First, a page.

In Interest of JMW

Annotate this Case

492 N.W.2d 686 (1992)

In the Interest of J.M.W. and T.R.W., Minor Children, P.B., Appellee, R.W. and H.W., Intervenors-Appellants. In the Interest of J.M.W. and T.R.W., Minor Children, S.A.W. and P.C.A., Appellees, B.B. and A.B., Intervenors-Appellees.

No. 91-1790.

Supreme Court of Iowa.

November 25, 1992.

*687 John Otto of Otto, Lorence & Barry, Atlantic, for appellants.

John M. Trewet and J.C. Van Ginkel of Kluever, Van Ginkel & Trewet, Atlantic, for appellees.

Curtis J. Heithoff of Pratt & Heithoff, Council Bluffs, for guardian ad litem.


CARTER, Justice.

We have accepted for further review the decision of the court of appeals in this dispute over the adoption of twin infant children. The district court approved a proposed adoptive placement initiated by the children's mother and opposed by the maternal grandparents of the children. The court of appeals reversed and approved placement of the children with the maternal grandparents in anticipation that the grandparents would ultimately be permitted to adopt the children. Upon reviewing the record and hearing the arguments presented, we vacate the decision of the court of appeals and affirm the judgment of the district court.

The issues concern placement of the children for adoption after the termination of the parental rights of their natural parents. The contesting parties are R.W. and H.W., the parents of the children's natural mother, and B.B. and A.B., with whom the children had initially been placed pursuant to a proposed independent adoption placement. The contesting parties are intervenors in a termination of parental rights action involving the children's natural parents. The petition for termination of parental rights and the issues surrounding the proposed adoption and resistance thereto were considered together by the district court and decided in a single decision.

The significant facts and prior judicial proceedings in this matter include the following. J.M.W. and T.R.W. are twins born on February 22, 1991. Their mother was then age nineteen and unmarried. For approximately three months following the birth, she and the children resided with her parents, intervenors R.W. and H.W. During this three-month period, an attempt to *688 arrange a private adoption of the children by a couple living in New Jersey was unsuccessful.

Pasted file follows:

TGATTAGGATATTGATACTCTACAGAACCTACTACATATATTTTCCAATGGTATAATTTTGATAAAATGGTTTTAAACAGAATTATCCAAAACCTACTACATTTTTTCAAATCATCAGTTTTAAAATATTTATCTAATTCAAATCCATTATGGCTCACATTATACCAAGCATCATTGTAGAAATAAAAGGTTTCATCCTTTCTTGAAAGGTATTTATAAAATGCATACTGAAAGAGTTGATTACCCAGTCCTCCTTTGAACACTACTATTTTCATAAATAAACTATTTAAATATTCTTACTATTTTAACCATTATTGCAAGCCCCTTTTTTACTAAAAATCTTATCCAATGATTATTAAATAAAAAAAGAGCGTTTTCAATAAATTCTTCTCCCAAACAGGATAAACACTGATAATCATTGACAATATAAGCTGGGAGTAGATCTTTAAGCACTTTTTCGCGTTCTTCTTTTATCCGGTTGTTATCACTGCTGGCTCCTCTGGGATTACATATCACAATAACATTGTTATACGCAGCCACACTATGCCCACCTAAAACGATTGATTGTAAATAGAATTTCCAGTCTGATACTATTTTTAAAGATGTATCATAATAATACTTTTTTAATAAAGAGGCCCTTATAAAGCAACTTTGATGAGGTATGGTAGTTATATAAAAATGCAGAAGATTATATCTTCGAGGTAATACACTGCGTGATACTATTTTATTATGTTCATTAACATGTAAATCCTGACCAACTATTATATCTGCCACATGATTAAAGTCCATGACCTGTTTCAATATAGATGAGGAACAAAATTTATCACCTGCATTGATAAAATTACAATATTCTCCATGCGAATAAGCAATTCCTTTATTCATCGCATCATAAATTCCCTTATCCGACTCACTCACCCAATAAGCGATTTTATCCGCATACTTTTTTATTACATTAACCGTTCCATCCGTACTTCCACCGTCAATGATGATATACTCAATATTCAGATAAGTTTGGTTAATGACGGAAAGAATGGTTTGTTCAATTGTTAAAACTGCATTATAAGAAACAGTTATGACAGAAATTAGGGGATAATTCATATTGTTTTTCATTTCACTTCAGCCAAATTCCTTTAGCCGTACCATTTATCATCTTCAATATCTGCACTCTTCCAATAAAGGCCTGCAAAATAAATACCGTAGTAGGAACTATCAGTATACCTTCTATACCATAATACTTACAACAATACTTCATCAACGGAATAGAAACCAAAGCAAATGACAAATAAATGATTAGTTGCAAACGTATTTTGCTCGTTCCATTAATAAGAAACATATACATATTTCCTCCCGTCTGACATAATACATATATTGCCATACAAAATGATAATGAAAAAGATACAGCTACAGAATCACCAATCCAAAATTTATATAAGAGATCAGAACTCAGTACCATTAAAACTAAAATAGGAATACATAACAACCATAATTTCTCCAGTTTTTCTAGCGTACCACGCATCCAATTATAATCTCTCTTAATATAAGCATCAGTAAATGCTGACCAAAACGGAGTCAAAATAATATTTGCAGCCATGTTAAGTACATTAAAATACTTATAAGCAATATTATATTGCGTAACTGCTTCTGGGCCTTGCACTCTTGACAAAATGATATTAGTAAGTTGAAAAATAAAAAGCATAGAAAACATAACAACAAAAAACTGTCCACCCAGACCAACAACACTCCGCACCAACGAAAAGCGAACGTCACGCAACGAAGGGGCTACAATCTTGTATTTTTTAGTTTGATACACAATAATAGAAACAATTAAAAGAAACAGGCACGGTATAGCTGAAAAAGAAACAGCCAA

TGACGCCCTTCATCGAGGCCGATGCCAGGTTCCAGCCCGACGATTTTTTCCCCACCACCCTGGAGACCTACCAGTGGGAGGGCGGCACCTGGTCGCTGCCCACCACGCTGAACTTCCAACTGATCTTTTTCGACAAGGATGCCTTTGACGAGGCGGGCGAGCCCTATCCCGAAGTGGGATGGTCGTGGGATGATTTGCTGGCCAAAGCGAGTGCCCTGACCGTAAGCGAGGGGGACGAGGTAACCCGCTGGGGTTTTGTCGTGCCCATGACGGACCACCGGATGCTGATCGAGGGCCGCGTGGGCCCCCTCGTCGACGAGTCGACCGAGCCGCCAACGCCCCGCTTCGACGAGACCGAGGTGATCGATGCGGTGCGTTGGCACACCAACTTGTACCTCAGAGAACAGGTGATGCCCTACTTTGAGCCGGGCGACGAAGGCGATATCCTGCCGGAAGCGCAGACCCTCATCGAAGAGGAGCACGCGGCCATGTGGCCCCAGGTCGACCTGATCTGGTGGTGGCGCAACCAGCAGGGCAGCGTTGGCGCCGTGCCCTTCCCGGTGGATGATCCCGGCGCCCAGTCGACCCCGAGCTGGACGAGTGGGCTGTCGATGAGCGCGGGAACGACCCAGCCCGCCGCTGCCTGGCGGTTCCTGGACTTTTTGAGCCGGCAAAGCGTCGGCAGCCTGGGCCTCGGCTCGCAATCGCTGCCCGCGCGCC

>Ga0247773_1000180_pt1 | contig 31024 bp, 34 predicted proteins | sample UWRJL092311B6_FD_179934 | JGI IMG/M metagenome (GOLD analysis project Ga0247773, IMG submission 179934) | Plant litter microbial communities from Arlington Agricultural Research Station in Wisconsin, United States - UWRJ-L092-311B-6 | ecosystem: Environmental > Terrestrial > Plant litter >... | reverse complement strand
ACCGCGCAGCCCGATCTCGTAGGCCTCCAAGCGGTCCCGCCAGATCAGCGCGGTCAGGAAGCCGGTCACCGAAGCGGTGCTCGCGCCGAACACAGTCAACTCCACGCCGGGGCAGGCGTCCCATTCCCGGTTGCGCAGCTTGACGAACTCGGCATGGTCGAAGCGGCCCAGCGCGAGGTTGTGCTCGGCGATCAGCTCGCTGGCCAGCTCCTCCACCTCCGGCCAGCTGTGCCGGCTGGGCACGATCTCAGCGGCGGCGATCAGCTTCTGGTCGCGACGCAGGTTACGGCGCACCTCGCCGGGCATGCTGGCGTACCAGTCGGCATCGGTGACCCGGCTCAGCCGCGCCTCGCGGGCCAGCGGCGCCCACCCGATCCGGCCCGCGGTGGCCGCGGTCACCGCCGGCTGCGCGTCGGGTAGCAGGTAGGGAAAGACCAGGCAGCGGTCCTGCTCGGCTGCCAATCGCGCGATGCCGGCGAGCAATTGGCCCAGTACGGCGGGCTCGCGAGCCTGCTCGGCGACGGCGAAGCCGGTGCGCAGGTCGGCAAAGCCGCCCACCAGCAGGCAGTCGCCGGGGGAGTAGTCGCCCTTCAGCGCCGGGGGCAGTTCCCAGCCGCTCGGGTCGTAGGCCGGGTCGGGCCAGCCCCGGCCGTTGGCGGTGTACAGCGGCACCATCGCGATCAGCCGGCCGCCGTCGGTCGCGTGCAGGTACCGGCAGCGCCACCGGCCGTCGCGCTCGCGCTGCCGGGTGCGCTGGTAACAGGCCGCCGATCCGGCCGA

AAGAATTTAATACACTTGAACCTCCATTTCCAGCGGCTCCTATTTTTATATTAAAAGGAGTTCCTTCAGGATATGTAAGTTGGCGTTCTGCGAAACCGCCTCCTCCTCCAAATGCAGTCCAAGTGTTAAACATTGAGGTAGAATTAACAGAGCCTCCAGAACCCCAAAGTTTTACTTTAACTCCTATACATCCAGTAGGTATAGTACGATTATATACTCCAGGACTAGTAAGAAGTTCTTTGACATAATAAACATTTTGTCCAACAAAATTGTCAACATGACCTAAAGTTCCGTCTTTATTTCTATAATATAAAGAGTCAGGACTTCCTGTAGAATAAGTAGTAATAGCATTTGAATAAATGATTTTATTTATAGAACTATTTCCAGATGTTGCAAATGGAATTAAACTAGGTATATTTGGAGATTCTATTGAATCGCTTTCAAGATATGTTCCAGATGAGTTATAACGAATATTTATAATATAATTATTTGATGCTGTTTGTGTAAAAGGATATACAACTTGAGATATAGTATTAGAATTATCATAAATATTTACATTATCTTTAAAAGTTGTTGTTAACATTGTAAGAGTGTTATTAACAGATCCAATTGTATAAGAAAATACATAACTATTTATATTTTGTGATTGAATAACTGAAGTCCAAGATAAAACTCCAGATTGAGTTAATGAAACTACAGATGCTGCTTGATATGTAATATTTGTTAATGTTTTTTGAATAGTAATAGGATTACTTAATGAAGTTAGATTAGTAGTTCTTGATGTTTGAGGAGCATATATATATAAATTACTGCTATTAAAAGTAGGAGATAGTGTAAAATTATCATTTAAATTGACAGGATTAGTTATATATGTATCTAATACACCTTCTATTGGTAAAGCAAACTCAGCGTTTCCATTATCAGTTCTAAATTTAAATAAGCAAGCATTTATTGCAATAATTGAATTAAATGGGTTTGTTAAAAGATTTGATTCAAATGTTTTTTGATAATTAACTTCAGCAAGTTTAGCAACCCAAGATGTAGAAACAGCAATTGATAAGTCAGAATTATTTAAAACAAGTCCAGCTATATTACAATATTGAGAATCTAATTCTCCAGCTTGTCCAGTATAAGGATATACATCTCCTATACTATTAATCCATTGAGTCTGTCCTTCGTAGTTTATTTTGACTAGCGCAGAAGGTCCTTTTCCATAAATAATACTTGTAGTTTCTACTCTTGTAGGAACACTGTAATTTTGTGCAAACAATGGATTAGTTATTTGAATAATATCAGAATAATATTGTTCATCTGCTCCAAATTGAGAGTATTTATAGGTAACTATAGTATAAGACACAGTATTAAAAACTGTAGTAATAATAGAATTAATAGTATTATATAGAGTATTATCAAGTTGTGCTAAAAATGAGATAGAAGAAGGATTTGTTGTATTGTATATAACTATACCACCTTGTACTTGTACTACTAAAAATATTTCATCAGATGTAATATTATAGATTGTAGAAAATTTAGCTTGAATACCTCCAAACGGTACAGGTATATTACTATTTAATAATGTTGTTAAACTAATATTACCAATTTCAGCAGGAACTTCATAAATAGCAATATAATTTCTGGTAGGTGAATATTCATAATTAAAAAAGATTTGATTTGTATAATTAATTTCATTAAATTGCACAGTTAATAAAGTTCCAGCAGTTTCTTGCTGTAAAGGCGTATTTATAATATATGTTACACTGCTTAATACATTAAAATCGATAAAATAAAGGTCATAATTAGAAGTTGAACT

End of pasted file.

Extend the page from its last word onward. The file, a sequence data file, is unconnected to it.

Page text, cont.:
On or about May 21, 1991, attorney P.A. (acting at the behest of proposed adoptive parents) arranged an independent adoption placement of the children with intervenors B.B. and A.B. The children's mother executed a release of custody. It was contemplated by her that attorney P.A. would obtain a court order appointing himself as custodian of the children. It was further contemplated that this order would also approve placement of the children in the home of B.B. and A.B. for purposes of adoption. Attorney P.A. was also entrusted with the task of pursuing an action to terminate the parental rights of the mother and the putative father, P.B.

In contemplation of the proposed independent placement, B.B. and A.B. did take custody of the children on or about May 21. However, after nearly a month had passed, no order had been obtained naming P.A. as custodian and no petition for termination of parental rights had been filed. The first action taken in court with respect to this matter was a petition by the children's putative father, P.B., to have the mother's parental rights terminated. The putative father requested that the children be delivered to him. It appears without dispute, however, that P.B. was acting in cooperation with the maternal grandparents, R.W. and H.W., who wished to block adoption of the children by B.B. and A.B. and, ultimately, to adopt them themselves.[1] P.B.'s initial request that the children be placed with him was subsequently amended to ask that they be placed with R.W. and H.W.

The filing of P.B.'s action apparently prompted attorney P.A. to finally take some action with respect to B.B. and A.B.'s efforts to adopt the children. On June 20, he obtained an order appointing himself as custodian for the children and approving their placement for adoption with B.B. and A.B.